Turkey Incubation and Hatching Guide (from Backyard Chicken)
Look closely to see the "Pipped" turkey egg
“TAP--TAP”, well a soft tap, tap—Listen closely and you can hear the tap. Personally I am amazed that the baby bird can chip through the egg. The little ones have no strength, no room for striking; yet the process has worked for, well since before the dinosaurs ruled the planet.
The escape from the egg is assisted by an “egg tooth” –Not an actual tooth, but a small growth developed for the purpose of cutting the egg cap off. The egg tooth is first used to cut through the inner membrane of the eggshell to create an air hole and then the chipping of shell. If you look closely at an egg that is near the 28th day you will see a miniscule outward bulge where the egg tooth is pushing through the shell & soon afterwards the air hole. The egg tooth falls off several days after hatching.
As mentioned already: Egg rotation should cease if you hear the tap tap.
This bird in the above picture was hatched under a hen, but the 'un hatched' eggs will go to the incubator.
Thought this was a good shot of the egg tooth.
This Spanish Black (or Norfolk Black) just came out the incubator.
10 days late! And another picture of an egg tooth.
I just happen to have another hen with a newly hatched brood that I will slip this baby under.
If the hen was not available I would have to use a brooder box and heat lamp
Rambling final thoughts.....
The hen and poult (or poult and human) will form a nearly unbreakable bond. However during the first few days & with any egg you can mix and match hen and poult with neither mother or babe realizing the switch.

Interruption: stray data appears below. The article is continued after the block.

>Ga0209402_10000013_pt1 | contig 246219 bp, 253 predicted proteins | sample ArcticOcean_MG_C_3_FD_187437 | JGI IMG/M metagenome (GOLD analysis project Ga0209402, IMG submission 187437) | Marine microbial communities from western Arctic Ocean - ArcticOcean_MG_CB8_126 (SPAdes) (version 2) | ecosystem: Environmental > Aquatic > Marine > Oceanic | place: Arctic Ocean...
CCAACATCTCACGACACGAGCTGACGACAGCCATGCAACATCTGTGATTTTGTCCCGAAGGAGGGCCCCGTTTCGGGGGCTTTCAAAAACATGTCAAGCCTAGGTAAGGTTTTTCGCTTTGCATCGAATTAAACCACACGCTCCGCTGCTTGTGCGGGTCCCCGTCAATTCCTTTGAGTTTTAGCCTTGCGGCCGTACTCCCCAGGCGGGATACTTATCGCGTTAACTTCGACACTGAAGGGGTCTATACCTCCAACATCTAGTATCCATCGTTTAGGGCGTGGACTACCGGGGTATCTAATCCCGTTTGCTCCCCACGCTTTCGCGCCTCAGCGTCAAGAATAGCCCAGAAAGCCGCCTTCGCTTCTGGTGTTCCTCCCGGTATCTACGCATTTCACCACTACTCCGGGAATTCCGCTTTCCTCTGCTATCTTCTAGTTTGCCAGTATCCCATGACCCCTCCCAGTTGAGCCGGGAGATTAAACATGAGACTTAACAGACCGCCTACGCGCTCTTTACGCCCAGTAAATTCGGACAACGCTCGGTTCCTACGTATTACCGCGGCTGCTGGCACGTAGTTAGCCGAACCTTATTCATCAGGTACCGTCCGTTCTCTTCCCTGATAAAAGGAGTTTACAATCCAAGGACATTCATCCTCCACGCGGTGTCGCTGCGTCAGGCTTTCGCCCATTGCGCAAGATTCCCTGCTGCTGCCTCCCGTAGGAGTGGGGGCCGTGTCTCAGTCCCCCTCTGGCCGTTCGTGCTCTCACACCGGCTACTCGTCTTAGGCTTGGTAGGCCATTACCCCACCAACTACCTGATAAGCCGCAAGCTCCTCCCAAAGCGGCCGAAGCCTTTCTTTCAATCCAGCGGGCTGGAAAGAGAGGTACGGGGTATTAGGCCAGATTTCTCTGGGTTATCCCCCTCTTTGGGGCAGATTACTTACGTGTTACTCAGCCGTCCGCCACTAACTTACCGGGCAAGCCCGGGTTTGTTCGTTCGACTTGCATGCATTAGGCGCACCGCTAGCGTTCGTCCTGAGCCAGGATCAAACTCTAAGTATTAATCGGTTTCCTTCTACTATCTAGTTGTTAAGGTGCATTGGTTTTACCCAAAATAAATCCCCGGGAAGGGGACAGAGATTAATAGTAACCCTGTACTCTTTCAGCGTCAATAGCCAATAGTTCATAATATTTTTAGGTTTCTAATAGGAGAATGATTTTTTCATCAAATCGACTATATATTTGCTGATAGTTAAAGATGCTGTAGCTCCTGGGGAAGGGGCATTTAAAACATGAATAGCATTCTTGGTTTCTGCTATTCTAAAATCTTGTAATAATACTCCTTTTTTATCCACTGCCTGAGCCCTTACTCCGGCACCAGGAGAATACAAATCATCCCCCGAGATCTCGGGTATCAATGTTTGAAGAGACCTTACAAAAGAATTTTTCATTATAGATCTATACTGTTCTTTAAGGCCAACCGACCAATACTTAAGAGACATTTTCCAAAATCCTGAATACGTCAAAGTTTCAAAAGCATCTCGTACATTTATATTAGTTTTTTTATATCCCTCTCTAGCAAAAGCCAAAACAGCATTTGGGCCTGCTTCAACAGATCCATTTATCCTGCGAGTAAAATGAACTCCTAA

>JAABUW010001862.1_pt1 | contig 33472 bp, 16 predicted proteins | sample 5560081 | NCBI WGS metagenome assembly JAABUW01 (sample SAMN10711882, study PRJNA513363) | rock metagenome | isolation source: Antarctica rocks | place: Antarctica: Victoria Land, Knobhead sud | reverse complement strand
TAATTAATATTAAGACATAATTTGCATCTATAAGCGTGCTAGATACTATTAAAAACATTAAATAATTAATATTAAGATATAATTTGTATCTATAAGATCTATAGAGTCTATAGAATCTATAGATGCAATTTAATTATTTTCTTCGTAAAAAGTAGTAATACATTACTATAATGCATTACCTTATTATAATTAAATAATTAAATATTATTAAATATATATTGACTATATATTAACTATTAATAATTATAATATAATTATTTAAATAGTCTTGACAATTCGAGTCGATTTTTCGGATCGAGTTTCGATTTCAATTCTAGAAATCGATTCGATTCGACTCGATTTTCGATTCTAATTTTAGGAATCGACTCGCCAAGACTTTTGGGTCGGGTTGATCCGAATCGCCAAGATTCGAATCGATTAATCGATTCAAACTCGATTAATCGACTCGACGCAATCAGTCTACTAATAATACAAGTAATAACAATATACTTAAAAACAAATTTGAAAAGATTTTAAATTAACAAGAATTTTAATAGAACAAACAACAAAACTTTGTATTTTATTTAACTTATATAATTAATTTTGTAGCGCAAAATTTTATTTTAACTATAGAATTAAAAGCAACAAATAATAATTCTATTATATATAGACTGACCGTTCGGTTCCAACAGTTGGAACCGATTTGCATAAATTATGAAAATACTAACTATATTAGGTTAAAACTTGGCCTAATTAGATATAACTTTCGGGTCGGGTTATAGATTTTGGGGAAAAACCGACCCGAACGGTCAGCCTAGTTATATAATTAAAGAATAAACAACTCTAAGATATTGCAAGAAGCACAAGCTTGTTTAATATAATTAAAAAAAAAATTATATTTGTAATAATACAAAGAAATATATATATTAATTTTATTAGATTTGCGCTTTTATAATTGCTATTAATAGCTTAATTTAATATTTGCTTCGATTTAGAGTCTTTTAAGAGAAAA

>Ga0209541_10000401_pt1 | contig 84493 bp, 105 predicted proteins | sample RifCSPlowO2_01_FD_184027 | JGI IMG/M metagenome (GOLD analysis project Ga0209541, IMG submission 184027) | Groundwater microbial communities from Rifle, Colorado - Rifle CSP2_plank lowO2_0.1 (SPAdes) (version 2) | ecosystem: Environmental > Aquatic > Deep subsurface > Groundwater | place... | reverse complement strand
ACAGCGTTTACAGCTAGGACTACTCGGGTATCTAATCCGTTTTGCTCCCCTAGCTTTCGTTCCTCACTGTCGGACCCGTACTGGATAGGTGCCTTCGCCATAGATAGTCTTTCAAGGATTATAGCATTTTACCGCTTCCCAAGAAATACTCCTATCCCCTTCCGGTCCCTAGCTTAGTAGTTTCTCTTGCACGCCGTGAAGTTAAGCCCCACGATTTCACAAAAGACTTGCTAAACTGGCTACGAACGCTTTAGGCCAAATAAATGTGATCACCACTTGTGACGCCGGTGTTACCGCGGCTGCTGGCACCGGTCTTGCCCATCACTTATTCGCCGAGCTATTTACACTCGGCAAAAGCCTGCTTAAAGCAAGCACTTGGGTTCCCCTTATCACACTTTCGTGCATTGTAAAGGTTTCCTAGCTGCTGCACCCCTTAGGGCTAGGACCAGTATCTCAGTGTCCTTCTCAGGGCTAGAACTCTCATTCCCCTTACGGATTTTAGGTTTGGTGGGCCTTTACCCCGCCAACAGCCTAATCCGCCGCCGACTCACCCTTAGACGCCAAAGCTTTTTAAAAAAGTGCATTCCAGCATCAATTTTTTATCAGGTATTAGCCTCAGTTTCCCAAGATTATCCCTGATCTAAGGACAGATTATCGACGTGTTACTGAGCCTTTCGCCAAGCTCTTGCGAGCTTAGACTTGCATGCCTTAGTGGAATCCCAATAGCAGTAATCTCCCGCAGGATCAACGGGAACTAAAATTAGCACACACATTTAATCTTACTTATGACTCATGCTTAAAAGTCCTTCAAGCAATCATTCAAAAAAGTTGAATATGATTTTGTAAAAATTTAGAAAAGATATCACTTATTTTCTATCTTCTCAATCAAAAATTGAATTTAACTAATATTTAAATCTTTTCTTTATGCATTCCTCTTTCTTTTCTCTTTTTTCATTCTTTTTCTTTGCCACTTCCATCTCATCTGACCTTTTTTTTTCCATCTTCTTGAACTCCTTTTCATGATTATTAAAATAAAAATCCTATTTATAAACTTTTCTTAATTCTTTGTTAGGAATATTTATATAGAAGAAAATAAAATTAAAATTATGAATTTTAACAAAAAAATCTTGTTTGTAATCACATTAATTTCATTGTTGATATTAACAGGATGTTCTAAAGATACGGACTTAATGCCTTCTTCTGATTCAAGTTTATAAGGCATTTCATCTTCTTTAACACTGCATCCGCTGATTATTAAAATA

I have had people ask me "Doesn't the mother smell (as in scent) which poult or egg is hers?"
The answer is "no"--- Most birds like humans have a poor sense of smell. (omitting buzzards of course)
The turkey mother-poult attachment is developed from visual, auditory and physical contact cues. (Baby turkeys love to nuzzle)
And the instinct to be social will even override that bond--for example, if you lose your hen to some disaster you can often transfer the poults to a new mother.
There can be greater challenges getting the hen to adopt the strange poults if there is a large color or size difference.
Which as mentioned elsewhere; why I attempt to mix the eggs during the "pre sitting phase" so for example a grey hen will be raising a red or black poult. When I slip the new birds under mom, she will not think anything odd about the new ones. (cross my fingers)
And as mentioned elsewhere, during the first day or two you can slip a baby duck or chicken under the turkey and she will raise all with caring and protection.
Note the arm guard!